President of the African National Congress Nelson Mandela acknowledges cheers from the crowd as he prepares to unveil the ANC's official election platform in 1994. (AP Photo/David Brauchli)
African National Congress (ANC) leader Nelson Mandela greeted residents of Mmabatho in March 1994, during a visit after the nominal homeland came under South African control following the ousting of the former President Lucas Mangope. (Reuters/Howard Burditt)
South African President Nelson Mandela smiles with actor Sidney Poitier at a press conference in Cape Town in 1996. Poitier played Mandela in the film "One Man, One Vote" (AP Photo / Sasa Kralj)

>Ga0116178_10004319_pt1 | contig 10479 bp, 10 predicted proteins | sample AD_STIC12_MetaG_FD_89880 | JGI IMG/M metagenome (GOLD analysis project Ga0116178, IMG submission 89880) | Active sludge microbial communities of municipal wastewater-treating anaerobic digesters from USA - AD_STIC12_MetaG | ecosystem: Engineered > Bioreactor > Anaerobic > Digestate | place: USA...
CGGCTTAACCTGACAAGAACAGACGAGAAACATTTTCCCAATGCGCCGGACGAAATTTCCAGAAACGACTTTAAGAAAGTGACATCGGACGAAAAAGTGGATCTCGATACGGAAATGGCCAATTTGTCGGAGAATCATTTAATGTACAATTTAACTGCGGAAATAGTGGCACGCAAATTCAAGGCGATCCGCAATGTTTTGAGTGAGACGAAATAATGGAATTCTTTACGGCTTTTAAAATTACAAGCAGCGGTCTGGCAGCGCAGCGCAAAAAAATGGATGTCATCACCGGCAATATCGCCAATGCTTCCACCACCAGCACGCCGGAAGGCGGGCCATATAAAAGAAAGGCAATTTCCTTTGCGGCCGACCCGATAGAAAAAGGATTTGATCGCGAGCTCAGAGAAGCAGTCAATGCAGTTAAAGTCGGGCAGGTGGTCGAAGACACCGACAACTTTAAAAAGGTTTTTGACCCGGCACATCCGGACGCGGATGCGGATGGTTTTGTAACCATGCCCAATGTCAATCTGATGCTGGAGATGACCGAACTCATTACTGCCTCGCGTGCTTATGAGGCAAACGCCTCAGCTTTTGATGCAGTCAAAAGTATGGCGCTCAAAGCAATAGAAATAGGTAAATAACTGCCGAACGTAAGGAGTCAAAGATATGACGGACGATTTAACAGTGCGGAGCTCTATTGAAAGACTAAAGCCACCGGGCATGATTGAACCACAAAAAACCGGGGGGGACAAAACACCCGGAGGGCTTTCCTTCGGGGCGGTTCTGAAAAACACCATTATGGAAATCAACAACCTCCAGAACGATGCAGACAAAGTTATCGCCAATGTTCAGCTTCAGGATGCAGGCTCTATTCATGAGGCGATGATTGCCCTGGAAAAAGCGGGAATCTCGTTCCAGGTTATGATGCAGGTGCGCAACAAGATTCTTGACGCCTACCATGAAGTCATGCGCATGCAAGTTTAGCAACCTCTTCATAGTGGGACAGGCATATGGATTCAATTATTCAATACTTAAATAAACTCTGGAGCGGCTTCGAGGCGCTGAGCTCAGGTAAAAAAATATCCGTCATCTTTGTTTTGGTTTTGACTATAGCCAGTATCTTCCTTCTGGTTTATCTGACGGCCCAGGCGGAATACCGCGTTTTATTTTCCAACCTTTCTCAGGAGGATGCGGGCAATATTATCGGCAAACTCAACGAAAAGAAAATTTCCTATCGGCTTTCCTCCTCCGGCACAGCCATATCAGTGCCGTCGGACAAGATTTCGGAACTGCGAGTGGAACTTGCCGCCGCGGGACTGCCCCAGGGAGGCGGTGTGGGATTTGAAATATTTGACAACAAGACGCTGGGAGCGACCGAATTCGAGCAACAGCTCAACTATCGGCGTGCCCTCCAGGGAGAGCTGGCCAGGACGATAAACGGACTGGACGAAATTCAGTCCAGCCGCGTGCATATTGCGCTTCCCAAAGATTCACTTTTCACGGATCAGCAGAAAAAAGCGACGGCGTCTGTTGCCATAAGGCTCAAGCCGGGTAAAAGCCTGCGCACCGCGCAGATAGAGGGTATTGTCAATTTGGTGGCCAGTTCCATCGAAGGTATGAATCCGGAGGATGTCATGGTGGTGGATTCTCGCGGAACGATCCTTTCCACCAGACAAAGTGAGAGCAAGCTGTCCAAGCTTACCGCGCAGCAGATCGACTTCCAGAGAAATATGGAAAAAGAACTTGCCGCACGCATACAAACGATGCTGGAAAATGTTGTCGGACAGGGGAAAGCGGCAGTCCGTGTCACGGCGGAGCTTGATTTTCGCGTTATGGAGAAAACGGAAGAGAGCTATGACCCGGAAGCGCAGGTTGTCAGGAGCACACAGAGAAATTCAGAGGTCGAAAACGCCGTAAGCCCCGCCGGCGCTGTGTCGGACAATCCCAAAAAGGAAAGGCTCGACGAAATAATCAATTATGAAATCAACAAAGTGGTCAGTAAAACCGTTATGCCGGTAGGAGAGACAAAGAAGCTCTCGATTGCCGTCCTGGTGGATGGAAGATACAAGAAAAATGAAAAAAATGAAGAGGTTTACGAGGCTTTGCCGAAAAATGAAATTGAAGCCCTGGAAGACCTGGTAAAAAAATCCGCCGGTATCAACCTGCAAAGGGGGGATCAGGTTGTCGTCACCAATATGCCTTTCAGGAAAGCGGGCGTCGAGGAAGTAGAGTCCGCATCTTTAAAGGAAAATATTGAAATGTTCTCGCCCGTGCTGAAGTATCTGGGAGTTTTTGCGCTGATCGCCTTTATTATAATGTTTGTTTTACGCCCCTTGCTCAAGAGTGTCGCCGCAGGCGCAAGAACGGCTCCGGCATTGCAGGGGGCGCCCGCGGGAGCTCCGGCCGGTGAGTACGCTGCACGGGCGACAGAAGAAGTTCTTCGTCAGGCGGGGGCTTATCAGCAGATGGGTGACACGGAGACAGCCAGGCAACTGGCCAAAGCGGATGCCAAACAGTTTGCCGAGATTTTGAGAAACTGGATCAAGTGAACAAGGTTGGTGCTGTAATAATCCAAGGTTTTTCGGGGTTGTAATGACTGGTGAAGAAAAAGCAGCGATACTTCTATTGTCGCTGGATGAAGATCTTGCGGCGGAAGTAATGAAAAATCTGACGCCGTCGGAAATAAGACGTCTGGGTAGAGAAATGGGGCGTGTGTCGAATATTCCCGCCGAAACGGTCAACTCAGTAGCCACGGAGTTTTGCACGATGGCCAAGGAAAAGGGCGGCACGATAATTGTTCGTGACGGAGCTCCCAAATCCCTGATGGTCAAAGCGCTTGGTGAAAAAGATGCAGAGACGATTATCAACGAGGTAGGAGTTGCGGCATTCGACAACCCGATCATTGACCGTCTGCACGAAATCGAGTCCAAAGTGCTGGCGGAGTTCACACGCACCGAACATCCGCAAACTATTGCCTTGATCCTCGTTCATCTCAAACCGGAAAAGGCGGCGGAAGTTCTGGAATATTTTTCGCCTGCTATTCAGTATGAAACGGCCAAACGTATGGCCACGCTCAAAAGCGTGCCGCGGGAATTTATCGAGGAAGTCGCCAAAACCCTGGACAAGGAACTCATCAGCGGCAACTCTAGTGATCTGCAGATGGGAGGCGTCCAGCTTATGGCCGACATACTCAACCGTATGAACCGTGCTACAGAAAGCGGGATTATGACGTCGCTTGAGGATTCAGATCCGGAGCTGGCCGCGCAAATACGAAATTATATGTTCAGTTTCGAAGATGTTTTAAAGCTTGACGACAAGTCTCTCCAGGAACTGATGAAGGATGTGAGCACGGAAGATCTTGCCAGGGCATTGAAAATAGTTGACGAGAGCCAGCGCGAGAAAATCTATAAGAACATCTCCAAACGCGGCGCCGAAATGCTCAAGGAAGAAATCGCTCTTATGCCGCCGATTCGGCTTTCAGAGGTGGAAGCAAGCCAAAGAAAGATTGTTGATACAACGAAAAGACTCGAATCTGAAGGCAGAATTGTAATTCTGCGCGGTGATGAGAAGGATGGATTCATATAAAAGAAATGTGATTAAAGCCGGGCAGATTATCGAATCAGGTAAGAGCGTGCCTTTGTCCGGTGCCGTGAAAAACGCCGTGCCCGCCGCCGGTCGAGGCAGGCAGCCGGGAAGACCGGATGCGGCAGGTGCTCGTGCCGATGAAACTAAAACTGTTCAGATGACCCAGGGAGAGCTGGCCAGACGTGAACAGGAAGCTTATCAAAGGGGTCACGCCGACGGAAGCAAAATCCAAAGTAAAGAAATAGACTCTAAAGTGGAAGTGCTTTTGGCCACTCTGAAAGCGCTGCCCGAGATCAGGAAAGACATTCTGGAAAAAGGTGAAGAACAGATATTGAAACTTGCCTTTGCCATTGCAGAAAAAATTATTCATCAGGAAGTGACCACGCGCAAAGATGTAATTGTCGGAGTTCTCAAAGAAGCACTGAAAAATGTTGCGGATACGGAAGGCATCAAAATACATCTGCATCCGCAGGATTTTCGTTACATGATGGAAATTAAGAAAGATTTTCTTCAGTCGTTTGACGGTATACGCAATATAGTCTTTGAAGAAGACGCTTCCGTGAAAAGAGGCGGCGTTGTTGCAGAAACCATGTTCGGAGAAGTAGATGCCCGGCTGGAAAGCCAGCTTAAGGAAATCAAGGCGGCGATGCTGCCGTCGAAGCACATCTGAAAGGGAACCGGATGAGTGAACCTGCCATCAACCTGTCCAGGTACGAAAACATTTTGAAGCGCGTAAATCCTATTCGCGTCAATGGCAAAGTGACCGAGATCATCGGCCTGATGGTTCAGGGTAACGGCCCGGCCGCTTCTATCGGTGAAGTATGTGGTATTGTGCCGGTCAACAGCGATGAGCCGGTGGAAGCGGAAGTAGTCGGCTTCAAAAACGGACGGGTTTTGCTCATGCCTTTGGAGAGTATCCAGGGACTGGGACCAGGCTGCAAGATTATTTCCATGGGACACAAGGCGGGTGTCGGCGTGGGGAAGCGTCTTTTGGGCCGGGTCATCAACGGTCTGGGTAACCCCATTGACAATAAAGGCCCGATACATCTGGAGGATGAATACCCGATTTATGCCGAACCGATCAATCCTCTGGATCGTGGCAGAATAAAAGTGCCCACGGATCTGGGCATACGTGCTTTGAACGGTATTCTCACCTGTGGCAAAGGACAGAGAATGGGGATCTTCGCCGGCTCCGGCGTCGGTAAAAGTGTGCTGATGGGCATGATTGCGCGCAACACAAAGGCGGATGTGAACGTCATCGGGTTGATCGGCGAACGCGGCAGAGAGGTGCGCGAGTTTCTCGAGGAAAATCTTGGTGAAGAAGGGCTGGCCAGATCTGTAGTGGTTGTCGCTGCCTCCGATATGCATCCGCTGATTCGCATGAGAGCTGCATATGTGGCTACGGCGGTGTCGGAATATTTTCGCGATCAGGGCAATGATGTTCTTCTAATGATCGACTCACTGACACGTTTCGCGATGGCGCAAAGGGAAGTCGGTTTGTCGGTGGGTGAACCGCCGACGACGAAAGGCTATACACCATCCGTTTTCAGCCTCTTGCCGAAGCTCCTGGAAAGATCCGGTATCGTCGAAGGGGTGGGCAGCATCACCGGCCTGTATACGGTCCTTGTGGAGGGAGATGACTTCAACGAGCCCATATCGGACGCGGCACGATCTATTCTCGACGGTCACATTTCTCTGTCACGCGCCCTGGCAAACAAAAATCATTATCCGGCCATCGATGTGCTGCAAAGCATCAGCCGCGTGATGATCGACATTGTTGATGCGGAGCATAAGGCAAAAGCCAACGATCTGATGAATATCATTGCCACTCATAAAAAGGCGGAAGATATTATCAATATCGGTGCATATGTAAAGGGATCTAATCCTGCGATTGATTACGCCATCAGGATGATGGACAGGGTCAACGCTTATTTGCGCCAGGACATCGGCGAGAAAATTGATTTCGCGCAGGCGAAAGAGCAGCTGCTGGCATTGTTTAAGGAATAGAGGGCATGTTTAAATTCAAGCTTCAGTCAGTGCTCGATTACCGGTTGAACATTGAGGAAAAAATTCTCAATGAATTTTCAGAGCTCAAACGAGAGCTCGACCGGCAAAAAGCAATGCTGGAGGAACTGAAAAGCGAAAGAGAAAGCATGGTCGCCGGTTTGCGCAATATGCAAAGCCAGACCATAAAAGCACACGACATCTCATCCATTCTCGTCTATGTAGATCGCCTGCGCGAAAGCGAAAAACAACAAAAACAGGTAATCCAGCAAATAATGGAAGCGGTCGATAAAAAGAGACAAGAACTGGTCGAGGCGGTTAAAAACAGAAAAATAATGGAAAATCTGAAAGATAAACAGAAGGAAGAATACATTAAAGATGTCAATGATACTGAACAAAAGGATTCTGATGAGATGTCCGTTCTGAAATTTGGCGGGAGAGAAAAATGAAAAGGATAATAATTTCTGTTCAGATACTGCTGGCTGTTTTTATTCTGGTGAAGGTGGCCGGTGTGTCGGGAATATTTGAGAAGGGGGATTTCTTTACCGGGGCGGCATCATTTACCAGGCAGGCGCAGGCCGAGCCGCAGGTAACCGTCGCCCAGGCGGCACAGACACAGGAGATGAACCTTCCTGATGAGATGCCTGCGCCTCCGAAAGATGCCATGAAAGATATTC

South African President Nelson Mandela waves to crowds as he sits next to Queen Elizabeth II in a an open carriage on the way to Buckingham Palace.(AP/Louisa Buller)
Chairman of the Constitutional Assembly Cyril Ramaphosa, left, holds up a copy of the country's constitution which was signed by President Nelson Mandela, in December 1996. (AP Photo / Adil Bradlow / POOL)
Nelson Mandela at a news conference in Johannesburg in February 2000. (AP Photo / Denis Farrell)
South African rugby captain Francois Pienaar, right, received the Rugby World Cup trophy from President Nelson Mandela also wearing a South African rugby shirt, after South Africa defeated New Zealand in the Rugby World Cup , in 1995. (AP Photo / Ross Setford)